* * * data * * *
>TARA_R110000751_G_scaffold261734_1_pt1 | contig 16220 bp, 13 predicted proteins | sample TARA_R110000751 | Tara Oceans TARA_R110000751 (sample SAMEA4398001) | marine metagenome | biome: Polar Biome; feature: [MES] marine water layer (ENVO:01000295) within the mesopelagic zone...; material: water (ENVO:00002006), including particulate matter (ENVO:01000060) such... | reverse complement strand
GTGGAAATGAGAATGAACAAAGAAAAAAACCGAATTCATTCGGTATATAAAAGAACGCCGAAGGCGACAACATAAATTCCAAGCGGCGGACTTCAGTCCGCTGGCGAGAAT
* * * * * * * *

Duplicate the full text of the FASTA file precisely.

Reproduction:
>TARA_R110000751_G_scaffold261734_1_pt1 | contig 16220 bp, 13 predicted proteins | sample TARA_R110000751 | Tara Oceans TARA_R110000751 (sample SAMEA4398001) | marine metagenome | biome: Polar Biome; feature: [MES] marine water layer (ENVO:01000295) within the mesopelagic zone...; material: water (ENVO:00002006), including particulate matter (ENVO:01000060) such... | reverse complement strand
GTGGAAATGAGAATGAACAAAGAAAAAAACCGAATTCATTCGGTATATAAAAGAACGCCGAAGGCGACAACATAAATTCCAAGCGGCGGACTTCAGTCCGCTGGCGAGAAT